Offshore Renewable Energy refers to the generation of electricity from
ocean-based resources. These include wind turbines located offshore in the oceans and
Great Lakes and marine based energy sources including waves, tides, and salinity and
thermal properties. Marine based projects are considered “offshore” if they
employ ocean resources. For instance, a tidal generator located at a river’s mouth
is considered offshore since it uses the flow of the ocean tides.
The NOEP offshore renewable energy database has been completely updated with projects in
the U.S. and Europe. The search facility for the new database ill be made available in September 2017.
Until then, the map below can be used to browse the updated data.
Map: Offshore Renewable Energy Projects
Over 80% of the United States population lives in coastal states, which comprise 80% of the
national electricity demand (U.S. Department of Energy). The coastal states are
the most densely populated areas with the highest average property values. In 2013, coastal
counties in the U.S. had a housing and population density of over double that of
the U.S. as a whole (see our
Population and Housing section). 2015 data collected by Trulia reveals that the
average price of real estate in coastal states is over $90,000 more than that of inland
states. In light of the highly competitive nature of coastal land resources among other
factors, many, especially the energy sector, are now looking toward the sea for industrial
development. (McCauly et al. 2015).
Offshore renewable energy has been proposed as an important addition to the U.S.’s energy
portfolio in order to increase energy security, and reduce carbon emissions. However, offshore
renewable energy is in its infancy, and still faces many challenges such as lack of competitive
costs, a developing supply chain, and unknown impacts and repercussions for the
surrounding marine ecosystems (International Energy Agency 2013; TETHYS).
Conditions for Feasibility of Each Energy Type
||Grounded: 0-80 meters
Floating: 0-? meters
|| 7 meter/sec wind speed at 90 meters above sea level ||
- Northern California
- Southern Oregon
- Northeast (NY-ME)
||30° - 60°
||Off west coast of continents
||> 1,000 meters
||0° - 35°
- Surface water: > 25° C
20° difference in temperature surface water and extracted water
||Shallow water (0 — 30 meters)
||Fast current speeds ||Located at place of high marine flow* ||
(Gulf Stream current)
|Tidal Range ||
- Located at ocean inlet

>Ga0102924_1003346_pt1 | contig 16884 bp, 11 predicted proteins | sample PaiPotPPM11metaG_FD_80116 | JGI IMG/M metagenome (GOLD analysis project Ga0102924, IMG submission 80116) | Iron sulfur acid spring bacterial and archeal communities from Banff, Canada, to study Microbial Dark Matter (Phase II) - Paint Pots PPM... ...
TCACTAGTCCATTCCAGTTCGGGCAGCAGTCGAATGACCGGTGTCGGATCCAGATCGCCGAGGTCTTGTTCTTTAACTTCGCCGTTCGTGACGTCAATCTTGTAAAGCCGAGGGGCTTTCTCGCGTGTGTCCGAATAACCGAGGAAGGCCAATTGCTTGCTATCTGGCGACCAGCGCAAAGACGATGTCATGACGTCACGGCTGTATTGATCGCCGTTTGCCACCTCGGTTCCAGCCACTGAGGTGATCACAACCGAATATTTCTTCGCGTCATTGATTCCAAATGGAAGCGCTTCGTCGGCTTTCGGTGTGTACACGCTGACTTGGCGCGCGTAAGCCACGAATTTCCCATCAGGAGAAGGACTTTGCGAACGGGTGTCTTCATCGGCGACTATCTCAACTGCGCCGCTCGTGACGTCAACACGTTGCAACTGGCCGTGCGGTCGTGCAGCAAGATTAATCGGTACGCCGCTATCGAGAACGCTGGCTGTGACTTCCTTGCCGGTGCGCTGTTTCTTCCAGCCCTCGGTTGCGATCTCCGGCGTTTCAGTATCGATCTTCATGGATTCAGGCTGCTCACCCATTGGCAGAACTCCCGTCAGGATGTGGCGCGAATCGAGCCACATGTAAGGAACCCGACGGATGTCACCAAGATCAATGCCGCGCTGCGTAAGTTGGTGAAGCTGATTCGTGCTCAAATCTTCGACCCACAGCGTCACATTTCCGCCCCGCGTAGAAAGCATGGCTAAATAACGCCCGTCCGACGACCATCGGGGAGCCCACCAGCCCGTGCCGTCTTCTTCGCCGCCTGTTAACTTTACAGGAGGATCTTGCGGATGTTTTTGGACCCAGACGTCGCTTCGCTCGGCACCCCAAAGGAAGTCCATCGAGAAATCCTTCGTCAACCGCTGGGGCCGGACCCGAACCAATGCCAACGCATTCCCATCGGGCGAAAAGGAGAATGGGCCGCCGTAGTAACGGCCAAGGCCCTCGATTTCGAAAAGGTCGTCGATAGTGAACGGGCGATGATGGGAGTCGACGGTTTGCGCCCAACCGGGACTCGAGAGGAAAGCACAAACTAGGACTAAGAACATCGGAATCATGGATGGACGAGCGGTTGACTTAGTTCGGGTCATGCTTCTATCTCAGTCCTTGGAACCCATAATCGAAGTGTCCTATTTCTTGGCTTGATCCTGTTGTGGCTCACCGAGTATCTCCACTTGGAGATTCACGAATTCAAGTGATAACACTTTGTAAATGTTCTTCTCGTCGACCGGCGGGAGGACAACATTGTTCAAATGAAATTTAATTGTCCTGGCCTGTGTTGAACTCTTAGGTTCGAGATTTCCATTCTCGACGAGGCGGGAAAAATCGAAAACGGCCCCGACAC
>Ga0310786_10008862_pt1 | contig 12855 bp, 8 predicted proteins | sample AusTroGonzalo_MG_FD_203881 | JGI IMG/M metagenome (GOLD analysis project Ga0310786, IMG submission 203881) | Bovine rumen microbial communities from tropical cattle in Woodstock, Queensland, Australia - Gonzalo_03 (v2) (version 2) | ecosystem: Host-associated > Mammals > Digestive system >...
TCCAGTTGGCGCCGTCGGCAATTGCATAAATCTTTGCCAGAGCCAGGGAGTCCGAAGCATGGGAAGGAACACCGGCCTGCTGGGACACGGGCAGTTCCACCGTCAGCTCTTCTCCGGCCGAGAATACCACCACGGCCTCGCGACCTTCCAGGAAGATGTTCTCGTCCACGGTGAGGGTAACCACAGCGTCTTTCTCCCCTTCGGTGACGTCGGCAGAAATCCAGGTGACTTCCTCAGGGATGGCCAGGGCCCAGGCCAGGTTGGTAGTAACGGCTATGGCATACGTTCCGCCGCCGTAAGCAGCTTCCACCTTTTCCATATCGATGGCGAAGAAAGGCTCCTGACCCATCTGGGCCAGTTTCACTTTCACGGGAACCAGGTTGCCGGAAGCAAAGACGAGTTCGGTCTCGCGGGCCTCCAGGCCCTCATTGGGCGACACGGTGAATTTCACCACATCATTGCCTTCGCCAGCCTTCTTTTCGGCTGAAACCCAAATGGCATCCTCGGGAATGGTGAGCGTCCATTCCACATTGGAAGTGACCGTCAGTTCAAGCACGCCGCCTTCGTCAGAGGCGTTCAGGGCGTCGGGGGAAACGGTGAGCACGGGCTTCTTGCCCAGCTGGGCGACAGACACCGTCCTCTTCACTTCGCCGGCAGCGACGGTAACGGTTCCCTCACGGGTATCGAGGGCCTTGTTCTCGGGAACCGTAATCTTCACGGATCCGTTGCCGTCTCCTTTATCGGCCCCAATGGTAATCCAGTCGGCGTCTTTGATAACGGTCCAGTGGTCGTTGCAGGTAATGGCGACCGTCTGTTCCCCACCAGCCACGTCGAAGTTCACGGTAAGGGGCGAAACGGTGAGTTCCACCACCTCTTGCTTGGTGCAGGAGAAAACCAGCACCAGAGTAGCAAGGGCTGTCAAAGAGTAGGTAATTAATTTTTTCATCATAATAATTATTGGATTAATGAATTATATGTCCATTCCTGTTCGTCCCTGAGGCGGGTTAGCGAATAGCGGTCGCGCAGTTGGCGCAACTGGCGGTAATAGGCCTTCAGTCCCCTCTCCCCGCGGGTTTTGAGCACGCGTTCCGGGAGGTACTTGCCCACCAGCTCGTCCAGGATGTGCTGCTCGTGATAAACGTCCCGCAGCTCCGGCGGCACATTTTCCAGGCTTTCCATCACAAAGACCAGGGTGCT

- Tidal height range at inlet > 7 meters
- Washington state
||1.5 — 2 meter/sec water speed
||Located at place of high marine flow*
*Places of high marine current flow tend to be: narrow straits, between islands, around headlands, or entrances to lochs, bays, and harbors
**Table information sourced from IRENA, NREL, and Ocean Energy Council
Each offshore renewable energy source has varied availability and potential
capacity for development in the U.S., based on where the ideal conditions align.
The mapping of these conditions are critical in
determining where the U.S. employs these renewable energies. For example,
ocean thermal, though it can generate a large amount of power, is only feasible
in places that hold the warm, tropical surface water that thermal conversion
requires (International Renewable Energy Agency). In contrast,
wave energy is best farther away from the equator where waves
are the fastest, largest, and most consistent. If wave energy develops in
the U.S., it would likely occur in the Pacific Northwest or Alaska
(IRENA). The Northeast region holds most promise for offshore
wind—this is where water depth is both shallow (i.e. turbine
installment and maintenance is cheaper) and wind speeds are large
(National Resources Defense Council).
Currently, there are few commercial offshore renewable energy operations
in the U.S.. However, a number of developing technologies in marine hydrokinetic
and offshore wind powers have drawn increasing interest. Because of
this and the importance of new energy sources, NOEP
has compiled a database of available infomation related to offshore renewable energy projects
in the U.S.. Currently, the database contains all known offshore
projects and any data regarding their locations, project types, stage of development,
projected capacities, installation costs, expected employment, and more.
Eventually, NOEP will also include international project data to track the more advanced progress of these emerging industries abroad.